Across the European Union, Croatia was the country which had the highest level of precarious employment, with 8.6% of the population in 2016 in a contract which did not exceed three months duration. France was second with 4.8% and Spain coming in just behind with 4.7%.
Countries which had the lowest level of precarious employment included Germany with 0.5%, the U.K. with 0.4% and Romania on 0.2%. The average across the 28 member-states was 2.3%. Eight countries had under 1% of their working population in precarious employment.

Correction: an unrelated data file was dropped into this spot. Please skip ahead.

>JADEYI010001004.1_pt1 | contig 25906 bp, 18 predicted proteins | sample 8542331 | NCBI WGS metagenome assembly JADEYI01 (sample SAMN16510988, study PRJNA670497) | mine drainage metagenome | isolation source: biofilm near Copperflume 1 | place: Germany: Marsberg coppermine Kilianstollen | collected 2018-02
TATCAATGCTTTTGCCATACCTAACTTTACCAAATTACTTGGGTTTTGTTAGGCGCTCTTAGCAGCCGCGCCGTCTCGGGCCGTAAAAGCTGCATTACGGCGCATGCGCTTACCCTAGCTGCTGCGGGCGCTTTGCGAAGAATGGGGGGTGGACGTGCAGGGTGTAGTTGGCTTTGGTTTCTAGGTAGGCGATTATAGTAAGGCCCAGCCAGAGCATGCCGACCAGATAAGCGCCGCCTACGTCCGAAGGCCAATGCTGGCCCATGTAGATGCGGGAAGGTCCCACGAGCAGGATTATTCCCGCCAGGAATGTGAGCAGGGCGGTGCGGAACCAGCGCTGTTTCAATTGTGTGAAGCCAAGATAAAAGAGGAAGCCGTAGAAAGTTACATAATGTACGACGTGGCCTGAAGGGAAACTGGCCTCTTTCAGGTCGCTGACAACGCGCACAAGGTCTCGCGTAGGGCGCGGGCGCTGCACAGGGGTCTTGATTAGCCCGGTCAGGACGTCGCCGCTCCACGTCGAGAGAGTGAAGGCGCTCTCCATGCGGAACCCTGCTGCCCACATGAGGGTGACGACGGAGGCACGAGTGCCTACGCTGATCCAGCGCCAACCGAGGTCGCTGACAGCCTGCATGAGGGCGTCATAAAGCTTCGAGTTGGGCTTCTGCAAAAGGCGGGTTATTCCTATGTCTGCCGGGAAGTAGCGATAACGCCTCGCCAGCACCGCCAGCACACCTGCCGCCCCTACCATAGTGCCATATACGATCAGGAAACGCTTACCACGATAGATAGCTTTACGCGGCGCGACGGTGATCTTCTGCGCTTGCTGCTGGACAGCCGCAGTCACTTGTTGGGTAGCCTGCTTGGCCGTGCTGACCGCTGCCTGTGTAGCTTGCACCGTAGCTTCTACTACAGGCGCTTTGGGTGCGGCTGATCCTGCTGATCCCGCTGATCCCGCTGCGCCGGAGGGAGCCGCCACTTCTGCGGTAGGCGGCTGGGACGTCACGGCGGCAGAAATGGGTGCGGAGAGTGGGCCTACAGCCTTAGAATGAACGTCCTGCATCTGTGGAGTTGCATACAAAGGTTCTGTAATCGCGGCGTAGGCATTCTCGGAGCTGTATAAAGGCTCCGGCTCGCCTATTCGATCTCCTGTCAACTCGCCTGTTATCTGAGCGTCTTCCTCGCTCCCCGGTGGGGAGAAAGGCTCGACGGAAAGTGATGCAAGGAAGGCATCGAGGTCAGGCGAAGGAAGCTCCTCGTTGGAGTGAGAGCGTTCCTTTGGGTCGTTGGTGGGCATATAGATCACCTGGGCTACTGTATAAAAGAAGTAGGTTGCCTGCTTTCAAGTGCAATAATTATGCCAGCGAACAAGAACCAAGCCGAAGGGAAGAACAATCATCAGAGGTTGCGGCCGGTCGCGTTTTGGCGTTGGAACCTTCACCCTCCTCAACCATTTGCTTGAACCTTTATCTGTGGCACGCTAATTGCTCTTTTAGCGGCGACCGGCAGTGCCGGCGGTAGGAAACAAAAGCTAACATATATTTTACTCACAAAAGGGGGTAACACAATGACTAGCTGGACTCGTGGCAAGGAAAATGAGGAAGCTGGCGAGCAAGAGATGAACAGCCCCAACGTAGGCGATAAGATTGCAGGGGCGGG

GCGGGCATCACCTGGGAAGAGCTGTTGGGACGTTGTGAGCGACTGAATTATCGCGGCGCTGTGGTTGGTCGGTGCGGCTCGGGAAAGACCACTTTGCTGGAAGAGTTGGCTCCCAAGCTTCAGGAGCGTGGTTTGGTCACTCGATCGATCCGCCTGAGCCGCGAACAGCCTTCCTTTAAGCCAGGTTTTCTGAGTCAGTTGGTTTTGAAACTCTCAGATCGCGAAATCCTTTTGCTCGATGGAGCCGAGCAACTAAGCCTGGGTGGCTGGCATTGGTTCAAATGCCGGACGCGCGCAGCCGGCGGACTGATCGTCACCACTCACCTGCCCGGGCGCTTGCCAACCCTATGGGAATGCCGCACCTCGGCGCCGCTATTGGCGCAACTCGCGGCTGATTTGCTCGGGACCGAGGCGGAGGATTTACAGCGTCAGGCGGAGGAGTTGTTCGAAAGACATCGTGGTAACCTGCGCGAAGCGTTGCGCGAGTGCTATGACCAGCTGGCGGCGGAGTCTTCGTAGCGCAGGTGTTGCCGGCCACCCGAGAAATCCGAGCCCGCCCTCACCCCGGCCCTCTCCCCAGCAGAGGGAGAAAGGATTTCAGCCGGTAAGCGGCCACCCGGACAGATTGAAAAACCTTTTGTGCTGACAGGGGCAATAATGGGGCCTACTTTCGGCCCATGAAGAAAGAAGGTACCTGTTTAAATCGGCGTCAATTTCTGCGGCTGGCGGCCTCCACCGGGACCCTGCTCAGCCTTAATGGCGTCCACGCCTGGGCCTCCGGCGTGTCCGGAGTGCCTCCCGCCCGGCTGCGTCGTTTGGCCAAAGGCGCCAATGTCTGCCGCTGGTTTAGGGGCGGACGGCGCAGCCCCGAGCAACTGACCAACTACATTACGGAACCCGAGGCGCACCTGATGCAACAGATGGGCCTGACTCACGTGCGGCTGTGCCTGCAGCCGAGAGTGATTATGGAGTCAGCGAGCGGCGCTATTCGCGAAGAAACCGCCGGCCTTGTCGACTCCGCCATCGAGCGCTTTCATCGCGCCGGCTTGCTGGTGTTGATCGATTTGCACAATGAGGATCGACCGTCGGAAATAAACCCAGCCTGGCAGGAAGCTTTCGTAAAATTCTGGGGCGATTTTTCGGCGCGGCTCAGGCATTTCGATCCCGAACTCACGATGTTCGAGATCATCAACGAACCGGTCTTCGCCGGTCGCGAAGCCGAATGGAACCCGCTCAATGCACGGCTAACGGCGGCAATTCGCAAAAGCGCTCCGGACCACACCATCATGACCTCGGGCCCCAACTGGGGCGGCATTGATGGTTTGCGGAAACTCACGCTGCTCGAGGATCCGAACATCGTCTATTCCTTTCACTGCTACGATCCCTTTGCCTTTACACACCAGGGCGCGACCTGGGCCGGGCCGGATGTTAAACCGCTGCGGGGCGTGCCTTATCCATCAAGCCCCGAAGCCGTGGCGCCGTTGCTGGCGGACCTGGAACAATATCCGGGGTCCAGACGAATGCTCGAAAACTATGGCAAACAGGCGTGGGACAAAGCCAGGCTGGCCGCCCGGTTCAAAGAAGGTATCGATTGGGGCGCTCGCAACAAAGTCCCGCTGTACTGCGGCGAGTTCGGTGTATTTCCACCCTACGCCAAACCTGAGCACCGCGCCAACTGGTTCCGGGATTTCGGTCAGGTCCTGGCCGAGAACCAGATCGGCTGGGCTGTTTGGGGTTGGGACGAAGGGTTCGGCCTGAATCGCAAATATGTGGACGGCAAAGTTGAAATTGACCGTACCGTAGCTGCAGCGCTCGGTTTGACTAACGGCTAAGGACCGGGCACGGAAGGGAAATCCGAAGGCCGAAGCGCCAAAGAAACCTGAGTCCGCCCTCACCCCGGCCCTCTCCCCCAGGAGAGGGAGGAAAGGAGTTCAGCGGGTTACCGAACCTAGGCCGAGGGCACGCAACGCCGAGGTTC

As countries shift away from manufacturing to service sector economies, there has been increasing demand for a flexible workforce often characterised at the lower end of the scale as precarious. Compared to regular employment, precarious employment is often poorly-paid, insecure work which could not be used to support a household.
A research paper published by the European Commission in 2017 found that women were noticeably over-represented in this form of employment.